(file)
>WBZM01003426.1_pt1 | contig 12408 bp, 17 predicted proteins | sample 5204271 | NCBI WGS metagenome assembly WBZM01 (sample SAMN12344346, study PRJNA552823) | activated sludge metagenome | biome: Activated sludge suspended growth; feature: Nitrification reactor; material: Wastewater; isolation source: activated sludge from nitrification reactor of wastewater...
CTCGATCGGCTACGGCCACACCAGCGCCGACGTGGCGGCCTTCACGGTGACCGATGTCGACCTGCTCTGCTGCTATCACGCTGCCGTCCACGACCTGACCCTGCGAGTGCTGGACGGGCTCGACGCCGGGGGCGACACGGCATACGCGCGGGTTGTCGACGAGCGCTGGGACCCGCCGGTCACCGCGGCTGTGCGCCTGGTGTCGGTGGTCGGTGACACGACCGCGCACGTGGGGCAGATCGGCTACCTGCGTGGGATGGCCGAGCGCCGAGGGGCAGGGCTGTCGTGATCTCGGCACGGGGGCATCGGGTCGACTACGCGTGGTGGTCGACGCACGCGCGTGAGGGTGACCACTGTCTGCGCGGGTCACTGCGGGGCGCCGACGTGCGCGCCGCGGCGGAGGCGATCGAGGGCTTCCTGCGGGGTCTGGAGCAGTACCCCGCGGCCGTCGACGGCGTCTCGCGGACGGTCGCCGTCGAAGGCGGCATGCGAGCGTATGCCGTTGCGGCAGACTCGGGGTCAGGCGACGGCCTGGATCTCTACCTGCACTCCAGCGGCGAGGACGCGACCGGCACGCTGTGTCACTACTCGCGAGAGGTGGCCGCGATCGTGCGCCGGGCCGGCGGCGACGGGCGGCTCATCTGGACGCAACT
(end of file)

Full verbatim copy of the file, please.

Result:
>WBZM01003426.1_pt1 | contig 12408 bp, 17 predicted proteins | sample 5204271 | NCBI WGS metagenome assembly WBZM01 (sample SAMN12344346, study PRJNA552823) | activated sludge metagenome | biome: Activated sludge suspended growth; feature: Nitrification reactor; material: Wastewater; isolation source: activated sludge from nitrification reactor of wastewater...
CTCGATCGGCTACGGCCACACCAGCGCCGACGTGGCGGCCTTCACGGTGACCGATGTCGACCTGCTCTGCTGCTATCACGCTGCCGTCCACGACCTGACCCTGCGAGTGCTGGACGGGCTCGACGCCGGGGGCGACACGGCATACGCGCGGGTTGTCGACGAGCGCTGGGACCCGCCGGTCACCGCGGCTGTGCGCCTGGTGTCGGTGGTCGGTGACACGACCGCGCACGTGGGGCAGATCGGCTACCTGCGTGGGATGGCCGAGCGCCGAGGGGCAGGGCTGTCGTGATCTCGGCACGGGGGCATCGGGTCGACTACGCGTGGTGGTCGACGCACGCGCGTGAGGGTGACCACTGTCTGCGCGGGTCACTGCGGGGCGCCGACGTGCGCGCCGCGGCGGAGGCGATCGAGGGCTTCCTGCGGGGTCTGGAGCAGTACCCCGCGGCCGTCGACGGCGTCTCGCGGACGGTCGCCGTCGAAGGCGGCATGCGAGCGTATGCCGTTGCGGCAGACTCGGGGTCAGGCGACGGCCTGGATCTCTACCTGCACTCCAGCGGCGAGGACGCGACCGGCACGCTGTGTCACTACTCGCGAGAGGTGGCCGCGATCGTGCGCCGGGCCGGCGGCGACGGGCGGCTCATCTGGACGCAACT